Organizers said this year's convention is largest in its history. That's in part because of the upcoming changes in the liturgy, said Judy Bullock, director of the Louisville archdiocesan Office of Worship and the chair of the convention.
Pictured above: Singers from parishes in the Archdiocese of Louisville, K.Y., perform July 18 during the National Pastoral Musicians Convention July 18-22 in Louisville. The convention drew more than 3,100 pastoral musicians and liturgists from the United States, Canada and Mexico. (CNS photo/Marnie McAllister, The Record)
— Marnie McAllister, Catholic News Service
Father Shawn O'Neal: In this debate, remember Church teaching on human rightsAs a means to develop a comprehensive plan to reform our nation's current immigration system, a group of senators has introduced legislation formally called the "Border Security, Economic Opportunity and Immigration Modernization Act of 2013."...
Father Matthew Buettner: Radical ChristianityRecently, the Boston Marathon came to an abrupt end when two bombs exploded near the finish line. Three young people died in the explosion, including an 8-year-old boy who received his first Holy Communion just 11 months ago. Along with these...
The Poor Clares: Joy and sacrificeSt. Paul was a man passionate with zeal and consumed by love for God and desire for the salvation of souls. His actions and words were geared toward one purpose: the claiming of souls from the dominion of the devil, and the deceit used by him...
Brian Williams:The honest 411 on Vatican III recently had the opportunity to take a class about the Second Vatican Council offered through a diocesan adult education program. While much was covered within a relatively short span of four classes, one subject occupied much of our time...
William L. Esser IV: Love and 'gay marriage'It's always best to get your disclaimer on the table early, so here is mine: I'm a lawyer, I love my Catholic faith, and I love my country. So it should come as no surprise that I have been following the recent "gay marriage" cases before the...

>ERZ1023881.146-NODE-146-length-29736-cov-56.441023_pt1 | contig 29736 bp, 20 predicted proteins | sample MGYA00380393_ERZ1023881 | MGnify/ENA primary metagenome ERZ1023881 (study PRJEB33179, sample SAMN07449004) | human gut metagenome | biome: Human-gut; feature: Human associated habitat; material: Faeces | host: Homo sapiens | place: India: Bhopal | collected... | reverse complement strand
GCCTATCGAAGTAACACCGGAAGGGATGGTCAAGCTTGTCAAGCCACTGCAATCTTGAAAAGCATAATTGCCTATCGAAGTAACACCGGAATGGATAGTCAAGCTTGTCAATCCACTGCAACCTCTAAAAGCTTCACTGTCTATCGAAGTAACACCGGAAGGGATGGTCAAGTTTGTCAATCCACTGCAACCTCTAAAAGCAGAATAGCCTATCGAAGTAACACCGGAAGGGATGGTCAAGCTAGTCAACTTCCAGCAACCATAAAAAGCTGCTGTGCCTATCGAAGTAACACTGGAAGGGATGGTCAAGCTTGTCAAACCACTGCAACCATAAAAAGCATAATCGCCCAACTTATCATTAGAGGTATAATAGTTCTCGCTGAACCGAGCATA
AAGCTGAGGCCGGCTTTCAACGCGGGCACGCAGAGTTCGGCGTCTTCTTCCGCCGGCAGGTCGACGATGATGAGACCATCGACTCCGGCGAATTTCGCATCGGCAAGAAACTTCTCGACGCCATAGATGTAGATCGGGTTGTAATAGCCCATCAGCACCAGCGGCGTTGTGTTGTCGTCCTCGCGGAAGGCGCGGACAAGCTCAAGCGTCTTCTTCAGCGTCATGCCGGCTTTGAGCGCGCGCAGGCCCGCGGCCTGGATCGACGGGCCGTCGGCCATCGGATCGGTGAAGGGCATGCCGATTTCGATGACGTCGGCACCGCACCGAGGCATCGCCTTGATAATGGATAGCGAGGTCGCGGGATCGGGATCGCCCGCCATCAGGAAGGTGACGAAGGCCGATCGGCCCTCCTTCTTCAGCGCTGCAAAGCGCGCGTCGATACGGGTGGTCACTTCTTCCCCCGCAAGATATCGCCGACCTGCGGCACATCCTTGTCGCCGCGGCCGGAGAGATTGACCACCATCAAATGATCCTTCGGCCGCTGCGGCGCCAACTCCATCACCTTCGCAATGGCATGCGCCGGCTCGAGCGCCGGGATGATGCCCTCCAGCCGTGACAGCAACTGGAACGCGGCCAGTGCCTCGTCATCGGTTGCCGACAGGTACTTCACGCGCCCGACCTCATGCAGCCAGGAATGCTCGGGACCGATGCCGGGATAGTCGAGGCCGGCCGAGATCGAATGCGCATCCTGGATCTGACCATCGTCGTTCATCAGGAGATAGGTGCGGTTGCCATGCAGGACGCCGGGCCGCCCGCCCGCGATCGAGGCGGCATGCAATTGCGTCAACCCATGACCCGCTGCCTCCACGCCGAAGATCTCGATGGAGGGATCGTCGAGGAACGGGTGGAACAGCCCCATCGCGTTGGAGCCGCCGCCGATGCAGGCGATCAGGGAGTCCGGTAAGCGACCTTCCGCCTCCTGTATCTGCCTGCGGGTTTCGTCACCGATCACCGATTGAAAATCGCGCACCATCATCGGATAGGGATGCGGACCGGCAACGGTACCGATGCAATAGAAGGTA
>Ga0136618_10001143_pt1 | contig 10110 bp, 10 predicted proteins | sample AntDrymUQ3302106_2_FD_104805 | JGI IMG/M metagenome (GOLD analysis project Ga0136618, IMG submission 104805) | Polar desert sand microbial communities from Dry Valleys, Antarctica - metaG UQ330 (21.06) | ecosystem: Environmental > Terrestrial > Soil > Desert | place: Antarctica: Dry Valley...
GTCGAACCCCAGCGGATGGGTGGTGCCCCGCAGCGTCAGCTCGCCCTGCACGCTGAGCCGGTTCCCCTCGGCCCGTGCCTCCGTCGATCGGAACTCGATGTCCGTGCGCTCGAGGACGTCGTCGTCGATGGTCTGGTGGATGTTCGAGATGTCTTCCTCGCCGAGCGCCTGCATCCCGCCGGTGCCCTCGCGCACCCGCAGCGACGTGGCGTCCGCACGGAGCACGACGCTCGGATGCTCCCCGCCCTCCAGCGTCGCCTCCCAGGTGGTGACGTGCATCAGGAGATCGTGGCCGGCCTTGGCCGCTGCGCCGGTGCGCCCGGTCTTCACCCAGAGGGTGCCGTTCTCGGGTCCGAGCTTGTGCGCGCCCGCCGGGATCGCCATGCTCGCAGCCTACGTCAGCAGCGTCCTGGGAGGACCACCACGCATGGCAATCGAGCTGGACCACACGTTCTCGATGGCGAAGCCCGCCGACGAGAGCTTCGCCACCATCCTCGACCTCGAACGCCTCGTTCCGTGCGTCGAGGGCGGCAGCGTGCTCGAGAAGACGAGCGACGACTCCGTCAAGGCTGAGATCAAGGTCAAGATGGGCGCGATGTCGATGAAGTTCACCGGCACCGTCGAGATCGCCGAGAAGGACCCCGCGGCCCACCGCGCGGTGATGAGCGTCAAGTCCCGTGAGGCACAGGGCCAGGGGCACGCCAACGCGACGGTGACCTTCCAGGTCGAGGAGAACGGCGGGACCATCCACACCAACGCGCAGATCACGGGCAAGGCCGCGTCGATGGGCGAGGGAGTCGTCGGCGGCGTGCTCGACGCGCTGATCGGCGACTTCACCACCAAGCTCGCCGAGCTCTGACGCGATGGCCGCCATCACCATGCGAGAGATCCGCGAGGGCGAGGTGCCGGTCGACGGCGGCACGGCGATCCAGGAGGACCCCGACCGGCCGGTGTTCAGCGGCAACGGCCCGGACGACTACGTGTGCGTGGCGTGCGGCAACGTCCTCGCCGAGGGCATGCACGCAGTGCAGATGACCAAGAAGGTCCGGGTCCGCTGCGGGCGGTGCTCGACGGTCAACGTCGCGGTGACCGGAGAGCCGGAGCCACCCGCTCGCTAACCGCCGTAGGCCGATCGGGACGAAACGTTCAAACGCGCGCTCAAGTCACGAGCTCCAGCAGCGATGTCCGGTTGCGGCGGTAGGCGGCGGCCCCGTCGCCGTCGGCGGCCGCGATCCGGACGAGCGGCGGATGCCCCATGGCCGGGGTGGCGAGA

Peggy Bowes: Be the stranger"I have always depended on the kindness of strangers." — Blanche DeBois, "A Streetcar Named Desire" I was quietly praying the rosary, holding a "Pray to Stop Abortion" sign outside Planned Parenthood in Winston-Salem, when a delivery truck...
Deacon James Toner: On Christian RealismWe Catholics often find ourselves trying to chart a wise and balanced course between justice and mercy, between solemnity and a touch of appropriate humor, between the classical and the contemporary. So it is with the law of love and the fact...
LETTERS FROM OUR READERS
Warrior saints are found throughout historyRegarding the April 26 letter criticizing St. Nicholas of Flue, I am disgusted that an American would insinuate that a soldier who distinguishes himself or herself in combat is not following...
Who would be worthy?In a letter in the April 26 Catholic News Herald, St. Nicholas of Flue was referred to as someone who "did not follow those teachings" of Christ because he defended the faith with his sword and...
St. Peregrine is a model to followI greatly admire the saints. The stories of youthful saints speak powerfully to me and never fail to captivate me; since I am 15, I can relate particularly to them. When I read the article about...
FROM THE PASTORS
Read and listen to homilies posted regularly by pastors at parishes within the Diocese of Charlotte:
- Fr. Frank Cancro at Queen of the Apostles
- Fr. Patrick Earl at St. Peter in Charlotte
- Fr. John Eckert at St. John the Baptist in Tryon
- Fr. Timothy Reid at St. Ann in Charlotte
- Fr. Benjamin Roberts at Our Lady of Lourdes in Monroe
- Fr. Patrick Winslow at St. Thomas Aquinas in Charlotte
- Watch full Masses live and on demand, listen to homilies and reflections from Sacred Heart Church in Salisbury
- Listen to homilies from St. William Catholic Church in Murphy